Acipenser oxyrinchus

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Taxonomy [top]

Kingdom Phylum Class Order Family
ANIMALIA CHORDATA ACTINOPTERYGII ACIPENSERIFORMES ACIPENSERIDAE

Scientific Name: Acipenser oxyrinchus
Species Authority: Mitchill, 1815
Infra-specific Taxa Assessed:
Common Name(s):
English Gulf Sturgeon
Taxonomic Notes: The specific name is often misspelled as oxyrhynchus.

Assessment Information [top]

Red List Category & Criteria: Near Threatened ver 3.1
Year Published: 2006
Date Assessed: 2006-01-31
Assessor(s): St. Pierre, R. & Parauka, F.M. (U.S. Fish & Wildlife Service)
Reviewer(s): St. Pierre, R. & Pourkazemi, M. (Sturgeon Red List Authority)
Justification:
A. oxyrinchus occurs in the Atlantic coastal waters of Canada and the United States with spawning rivers in both countries. A. o. oxyrinchus historically ranged along the Canadian and U.S. Atlantic Coast from Labrador to Florida. Though Atlantic sturgeon populations are currently depressed from historic levels, breeding populations still exist in at least 14 Atlantic Coast rivers in the U. S. (Maine to Georgia) and several more in Canada (St. Lawrence, St. John). A. o. desotoi occurs in most major river systems from the Mississippi River to the Suwannee River in Florida and in marine waters of the Central and Eastern Gulf of Mexico south to Florida Bay.

As flesh and roe (caviar) gained popularity in North American, the species was heavily exploited, particularly during several decades of the late nineteenth century. Severe over-fishing of mature sturgeon in the U.S. led to a crash of the A. o. oxyrinchus stocks and harvest was reduced by over 90% by the early 1900s and 99% by the 1920s. All U.S. Atlantic sturgeon fisheries have been closed since 1997, although Canada maintains active commercial fisheries in the St. Lawrence River and in the Saint John River. The current number of mature individuals most likely numbers considerably more than 10,000. Area of occupancy for this subspecies is very large (>1,500 river km spread over 3,000 km of coastline). Substantial subpopulation mixing may occur, particularly as sub-adults, and re-colonization of seriously depleted stocks may occur from adjacent healthy populations. Throughout the 20th century, sturgeon breeding habitats have been adversely impacted by dams, siltation, channel maintenance (dredging) and water pollution. Although habitat and water quality concerns still occur in several locations, the vast majority of formerly occupied habitats remain available to this species. The subspecies is assessed as Near Threatened based on past population declines and because of uncertainties about overall stock health and the lengthy time required for population recovery.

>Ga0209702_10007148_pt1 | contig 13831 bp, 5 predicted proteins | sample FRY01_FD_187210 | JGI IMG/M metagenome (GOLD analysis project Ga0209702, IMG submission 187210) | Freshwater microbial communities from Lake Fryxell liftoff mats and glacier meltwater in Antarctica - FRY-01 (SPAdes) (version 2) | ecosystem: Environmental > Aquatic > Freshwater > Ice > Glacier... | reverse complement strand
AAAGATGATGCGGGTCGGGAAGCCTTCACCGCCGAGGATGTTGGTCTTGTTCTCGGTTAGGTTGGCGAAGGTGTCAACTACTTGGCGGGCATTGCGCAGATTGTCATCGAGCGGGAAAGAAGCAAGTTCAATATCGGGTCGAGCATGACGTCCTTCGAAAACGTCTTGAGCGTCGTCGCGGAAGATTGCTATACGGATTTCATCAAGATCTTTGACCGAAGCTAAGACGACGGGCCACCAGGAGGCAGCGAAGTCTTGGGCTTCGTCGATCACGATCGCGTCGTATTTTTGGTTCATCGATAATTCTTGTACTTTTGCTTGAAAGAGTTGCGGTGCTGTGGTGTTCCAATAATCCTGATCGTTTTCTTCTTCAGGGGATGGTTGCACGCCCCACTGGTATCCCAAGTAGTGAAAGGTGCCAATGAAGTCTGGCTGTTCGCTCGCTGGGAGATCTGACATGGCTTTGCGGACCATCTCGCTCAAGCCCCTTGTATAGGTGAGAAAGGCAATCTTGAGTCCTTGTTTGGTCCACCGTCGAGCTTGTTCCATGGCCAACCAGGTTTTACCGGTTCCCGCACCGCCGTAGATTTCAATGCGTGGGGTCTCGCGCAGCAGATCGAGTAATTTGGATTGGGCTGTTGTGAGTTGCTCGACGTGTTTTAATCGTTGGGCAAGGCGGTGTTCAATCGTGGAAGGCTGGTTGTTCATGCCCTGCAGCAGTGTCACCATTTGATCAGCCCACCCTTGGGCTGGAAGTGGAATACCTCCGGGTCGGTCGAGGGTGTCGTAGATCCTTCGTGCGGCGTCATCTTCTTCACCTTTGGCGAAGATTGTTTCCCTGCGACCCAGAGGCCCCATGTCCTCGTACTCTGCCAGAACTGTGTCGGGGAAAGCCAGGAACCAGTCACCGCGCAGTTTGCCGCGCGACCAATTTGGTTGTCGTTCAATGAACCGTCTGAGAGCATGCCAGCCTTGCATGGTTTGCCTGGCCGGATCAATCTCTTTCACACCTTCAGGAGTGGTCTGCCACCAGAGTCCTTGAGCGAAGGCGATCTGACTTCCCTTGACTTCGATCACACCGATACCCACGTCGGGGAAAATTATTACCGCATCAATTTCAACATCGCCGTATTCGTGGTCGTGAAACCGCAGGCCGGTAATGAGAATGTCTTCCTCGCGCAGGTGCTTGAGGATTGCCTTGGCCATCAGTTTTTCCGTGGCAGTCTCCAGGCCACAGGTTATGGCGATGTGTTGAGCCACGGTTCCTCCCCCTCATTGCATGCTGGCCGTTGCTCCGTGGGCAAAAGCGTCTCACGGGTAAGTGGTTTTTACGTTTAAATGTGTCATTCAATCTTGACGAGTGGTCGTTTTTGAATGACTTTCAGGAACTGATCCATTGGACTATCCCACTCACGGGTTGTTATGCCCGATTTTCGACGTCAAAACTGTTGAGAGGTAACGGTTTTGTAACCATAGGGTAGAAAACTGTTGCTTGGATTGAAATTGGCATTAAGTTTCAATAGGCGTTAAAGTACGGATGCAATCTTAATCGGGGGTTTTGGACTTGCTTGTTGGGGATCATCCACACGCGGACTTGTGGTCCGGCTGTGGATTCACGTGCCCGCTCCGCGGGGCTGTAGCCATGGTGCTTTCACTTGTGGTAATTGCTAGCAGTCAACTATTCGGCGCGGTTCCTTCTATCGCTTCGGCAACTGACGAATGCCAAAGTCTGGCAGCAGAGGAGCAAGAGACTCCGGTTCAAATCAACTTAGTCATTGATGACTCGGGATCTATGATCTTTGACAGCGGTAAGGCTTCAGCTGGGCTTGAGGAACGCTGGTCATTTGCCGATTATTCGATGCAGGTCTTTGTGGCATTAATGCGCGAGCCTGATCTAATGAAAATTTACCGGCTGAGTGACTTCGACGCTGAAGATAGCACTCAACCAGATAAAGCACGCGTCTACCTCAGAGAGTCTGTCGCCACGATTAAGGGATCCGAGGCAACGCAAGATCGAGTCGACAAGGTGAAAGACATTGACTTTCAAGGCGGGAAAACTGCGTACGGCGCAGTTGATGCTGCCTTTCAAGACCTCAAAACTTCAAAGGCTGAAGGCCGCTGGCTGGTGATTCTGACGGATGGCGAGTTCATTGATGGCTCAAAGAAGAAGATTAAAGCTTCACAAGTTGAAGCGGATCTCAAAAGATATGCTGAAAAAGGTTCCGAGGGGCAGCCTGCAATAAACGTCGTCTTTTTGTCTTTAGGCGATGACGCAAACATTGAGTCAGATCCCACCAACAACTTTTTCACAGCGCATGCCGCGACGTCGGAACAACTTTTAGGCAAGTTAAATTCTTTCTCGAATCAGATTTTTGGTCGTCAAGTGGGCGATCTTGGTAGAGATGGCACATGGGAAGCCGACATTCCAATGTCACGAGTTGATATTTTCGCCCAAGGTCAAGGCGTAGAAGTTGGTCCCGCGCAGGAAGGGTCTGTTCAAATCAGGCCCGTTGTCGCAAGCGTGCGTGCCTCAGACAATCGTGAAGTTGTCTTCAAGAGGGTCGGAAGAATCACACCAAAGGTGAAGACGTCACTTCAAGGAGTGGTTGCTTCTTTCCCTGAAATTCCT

Records for A. o. desotoi fisheries during the period 1887–1985 indicated that peak Florida harvest occurred in 1900–1902 (124 mt/year) followed by precipitous decline into the 1920s. From 1923–1971 harvest was fairly stable at about 7 mt per year; declined to 2.3 mt through the 1970s; and fell further to only 0.3 mt until fisheries were closed in 1986 (Barkuloo 1988). A. o. desotoi continues to be threatened by habitat disturbances such as dam construction, dredging, dredge spoil disposal, groundwater extraction, irrigation and other surface water withdrawals, and flow alterations. Contaminants, primarily from industrial sources, also contribute adversely to individual fish health and population declines. With a relatively small and widely scattered population, continued habitat disturbances and contaminant threats, A. o. desotoi is assessed as Vulnerable.

Overall, the Atlantic sturgeon A. oxyrinchus is considered Near Threatened based on the population declines suffered in the past and uncertainties about overall health of the population and the lengthy time required for recovery.
History:
1990 Vulnerable (IUCN 1990)
1988 Vulnerable (IUCN Conservation Monitoring Centre 1988)
1986 Vulnerable (IUCN Conservation Monitoring Centre 1986)

Geographic Range [top]

Range Description:A. oxyrinchus occurs in the Atlantic coastal waters of Canada and the United States with spawning rivers in both countries.

A. o. oxyrinchus historically ranged along the Canadian and U.S. Atlantic Coast from Labrador to Florida. Though Atlantic sturgeon populations are currently depressed from historic levels, breeding populations still exist in at least 14 Atlantic Coast rivers in the U. S. (Maine to Georgia) and several more in Canada (St. Lawrence, St. John).